Where do the ducks and geese go during the drought when their water source dries up? Of course, some of them fly away. But some of them don’t.
On August 19, Dani Nicholson, Director of Willow Tree Wildlife, was in town to do errands and shopping when she drove past the dry lake bed in Laguna Lake Park. Immediately, she thought about the domestic ducks and geese who live there.
“They can’t fly,” she said to her empty car. Without water, they can’t paddle to the middle of the lake to protect themselves from the coyotes and bobcats who come looking for dinner every night. “Where did they go?” she wondered.
Bighearted Dani circled back and parked near the south end of the lake, now just a five-foot wide shallow puddle. On a small beach, she spotted three kiddie pools, tubs of food, and bowls of water, with a couple of dozen birds huddled around. “Somebody cares,” she thought.
Immediately, she called her friends Darcy and Bruce who live on the lakeshore and, two years before, had helped with the “soft” release of a baby Mallard duck she had rehabilitated. “I’m sick with worry,” Darcy said. “I attended a City Council meeting last night.” They didn’t feel it was their concern because the birds had been “dumped” there. Dani and Darcy made a plan to meet the next morning, near the birds’ little beach retreat.
Joined by Bruce and his net, early the next morning the small team approached the beach. They watched Paul, age 80, clamber down the steep, rocky embankment that had once protected his yard from the waters of the lake. Twice a day for several weeks, he had been refilling the pools, tubs, and bowls. He and his wife were the only respite standing between the birds and dehydration or starvation. He too had been to the City Council meeting, taken two falls getting down to the beach, and was feeling overwhelmed by the responsibility and that no one seemed to care.
The rescue team counted about three dozen birds. Bruce found a pile of fresh feathers, evidence of a predator in action during the night. They assessed how many could fly so Dani could find appropriate temporary homes for the non-flyers. She intended to take two home to Willow Tree Wildlife’s bird sanctuary, but a group of three domestic geese caught her attention, and became the first to be on their way to a more stable life.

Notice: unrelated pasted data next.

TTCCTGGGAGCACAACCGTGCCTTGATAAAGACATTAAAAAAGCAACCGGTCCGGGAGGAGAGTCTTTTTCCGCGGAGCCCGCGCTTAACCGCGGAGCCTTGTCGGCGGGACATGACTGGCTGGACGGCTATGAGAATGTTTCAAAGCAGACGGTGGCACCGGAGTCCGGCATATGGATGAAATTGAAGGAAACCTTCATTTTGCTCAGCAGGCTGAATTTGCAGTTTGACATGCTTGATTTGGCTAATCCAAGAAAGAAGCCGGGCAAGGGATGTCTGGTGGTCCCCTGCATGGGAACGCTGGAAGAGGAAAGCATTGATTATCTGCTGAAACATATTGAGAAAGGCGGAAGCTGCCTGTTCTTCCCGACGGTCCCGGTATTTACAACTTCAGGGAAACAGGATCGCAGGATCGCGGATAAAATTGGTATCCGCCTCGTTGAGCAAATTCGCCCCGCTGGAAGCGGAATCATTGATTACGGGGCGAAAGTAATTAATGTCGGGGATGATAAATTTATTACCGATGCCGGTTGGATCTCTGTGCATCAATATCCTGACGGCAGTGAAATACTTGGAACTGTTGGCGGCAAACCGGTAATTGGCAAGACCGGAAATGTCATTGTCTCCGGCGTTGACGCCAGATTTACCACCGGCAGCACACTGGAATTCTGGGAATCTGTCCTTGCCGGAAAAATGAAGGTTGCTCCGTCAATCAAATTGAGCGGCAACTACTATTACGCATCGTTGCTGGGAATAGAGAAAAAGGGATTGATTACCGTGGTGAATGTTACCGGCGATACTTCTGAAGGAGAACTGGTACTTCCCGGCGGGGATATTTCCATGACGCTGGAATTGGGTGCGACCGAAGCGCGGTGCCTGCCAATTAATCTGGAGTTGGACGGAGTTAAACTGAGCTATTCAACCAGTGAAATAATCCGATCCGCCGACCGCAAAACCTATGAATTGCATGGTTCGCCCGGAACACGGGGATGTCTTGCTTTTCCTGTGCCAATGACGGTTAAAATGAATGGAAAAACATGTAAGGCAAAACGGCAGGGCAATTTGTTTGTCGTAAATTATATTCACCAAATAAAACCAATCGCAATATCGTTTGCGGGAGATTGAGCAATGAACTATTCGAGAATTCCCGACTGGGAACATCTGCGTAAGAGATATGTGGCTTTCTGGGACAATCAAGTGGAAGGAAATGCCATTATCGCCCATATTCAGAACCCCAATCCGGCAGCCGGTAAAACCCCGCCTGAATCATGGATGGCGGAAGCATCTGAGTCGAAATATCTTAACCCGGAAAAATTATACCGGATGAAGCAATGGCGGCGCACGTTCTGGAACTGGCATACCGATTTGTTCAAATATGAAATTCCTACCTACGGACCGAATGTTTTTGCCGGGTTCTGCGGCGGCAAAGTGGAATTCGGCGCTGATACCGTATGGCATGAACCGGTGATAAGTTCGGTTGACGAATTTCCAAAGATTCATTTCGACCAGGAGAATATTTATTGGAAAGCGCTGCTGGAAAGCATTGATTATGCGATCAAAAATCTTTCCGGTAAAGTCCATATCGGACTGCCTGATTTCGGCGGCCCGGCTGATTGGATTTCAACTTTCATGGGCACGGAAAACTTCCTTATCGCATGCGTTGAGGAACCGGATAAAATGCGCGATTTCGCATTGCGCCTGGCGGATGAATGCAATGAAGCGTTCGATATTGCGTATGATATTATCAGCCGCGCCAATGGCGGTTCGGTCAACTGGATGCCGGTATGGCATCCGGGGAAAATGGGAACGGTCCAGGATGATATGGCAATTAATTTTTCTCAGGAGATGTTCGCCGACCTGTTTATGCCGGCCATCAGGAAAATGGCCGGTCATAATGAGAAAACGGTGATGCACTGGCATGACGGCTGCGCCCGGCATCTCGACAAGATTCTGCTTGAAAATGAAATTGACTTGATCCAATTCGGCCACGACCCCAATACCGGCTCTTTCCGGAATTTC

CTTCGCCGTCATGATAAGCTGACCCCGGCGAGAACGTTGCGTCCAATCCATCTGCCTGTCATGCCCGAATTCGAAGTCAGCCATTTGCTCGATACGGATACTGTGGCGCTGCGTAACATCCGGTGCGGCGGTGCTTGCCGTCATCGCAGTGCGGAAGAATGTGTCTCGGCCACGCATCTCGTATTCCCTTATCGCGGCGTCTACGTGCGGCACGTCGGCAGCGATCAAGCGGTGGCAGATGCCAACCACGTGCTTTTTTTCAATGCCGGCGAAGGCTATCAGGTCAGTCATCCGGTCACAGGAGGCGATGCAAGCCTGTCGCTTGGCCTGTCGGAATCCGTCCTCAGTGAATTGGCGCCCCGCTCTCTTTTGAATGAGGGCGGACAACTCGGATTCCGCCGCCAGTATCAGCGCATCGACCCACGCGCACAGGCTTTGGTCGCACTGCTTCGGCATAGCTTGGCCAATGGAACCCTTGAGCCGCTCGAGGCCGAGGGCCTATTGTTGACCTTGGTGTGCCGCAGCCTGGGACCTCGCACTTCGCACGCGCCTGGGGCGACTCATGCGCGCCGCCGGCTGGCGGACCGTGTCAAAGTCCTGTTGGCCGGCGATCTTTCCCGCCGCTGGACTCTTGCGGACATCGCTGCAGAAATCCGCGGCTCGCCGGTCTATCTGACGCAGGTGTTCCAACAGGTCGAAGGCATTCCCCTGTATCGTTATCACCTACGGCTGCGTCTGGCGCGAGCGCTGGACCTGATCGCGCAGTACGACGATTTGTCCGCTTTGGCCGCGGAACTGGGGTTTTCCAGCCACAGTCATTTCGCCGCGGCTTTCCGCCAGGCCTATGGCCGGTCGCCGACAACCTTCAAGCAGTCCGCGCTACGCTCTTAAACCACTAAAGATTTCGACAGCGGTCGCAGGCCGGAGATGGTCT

That afternoon, Dani immersed herself in organizing and mobilizing the rehab community. A flurry of phone calls to line up foster homes: Lynn Gausman, who organized a similar rescue from Atascadero Lake earlier in the season, Susan Garman at PWC to send an eBlast message to the volunteers, Lois Petty of the Marine Mammal Center to send an eBlast message to their volunteers, veterinarian Shannon Riggs to see if she could accommodate a few, and friends around the county. There were postings to Facebook, emails and texts to every acquaintance she could think of. Anybody who might be able to house waterfowl.
Friday morning, August 21, at 8:30, the original three, plus Emily Miggins and Patricia Blishak, arrived at the little beach. Every time they approached the feathered pack, it scattered. The wild ones flew off forever which left a group of 15 domestics and one lame Canada goose. Up and down the dry lake bed the rescue team ran, often squelching in muck up to their knees, sometimes being successful and sometimes not.
All-in-all they captured eight birds, settled them in carriers, and delivered them to foster homes around the County. The rest had to wait until evening. At 5, they returned with empty carriers and new resolve. The Canada goose flew over their heads and one small white duck outsmarted them at every turn, but the remaining six went into carriers for the move to temporary digs. “They would not stop drinking water,” one foster parent told Dani.
“Dani, that was the best idea you had,” Darcy exclaimed. “Bruce and I toured the facility and it is beautiful, and the people are so caring and helpful.” She was talking about the San Luis Obispo Waste Water Treatment Plant (WWTP), which is obligated to keep its ponds full to insure a habitat for water fowl.
By the end of August, with neighbors beginning to complain about the honking and quacking coming from the fostering homes, Marty Malone at the WWTP ready to receive them, and Dani back from volunteering at International Bird Rescue (with one more domestic ducks to resettle), the Laguna Lake birds were on the move again. Over the course of two days, all 14 of the rescued moved in.
At WWTP, Marty (a birder himself) showed Dani and Emily the facility in his golf cart, including the area where the non-flying domestics would be safe. He accepted the food they brought and was grateful for the feeding instructions. Each new group that arrived immediately swam over to the previous arrivals where a raucous cacophony of honking and quacking made everyone laugh.
The smart white duck disappeared and the lame Canada goose is still being hosted by Paul, despite many attempts by Dani to rescue it, including a final one at 5AM on September 8th. “It must not be strong enough to fly any great distance,” she surmised.
Thanks to WWTP Superintendent Howard Brewer for agreeing to house these desperate water fowl. Thanks to everyone who helped with all aspects of the Laguna Lake Rescue, especially to those who gave over parts of their yards as foster homes (and their neighbors). And thank you, Willow Tree Wildlife, for plugging a hole in the County’s bird rescue programs.
—Elly Schowalter, September 14, 2015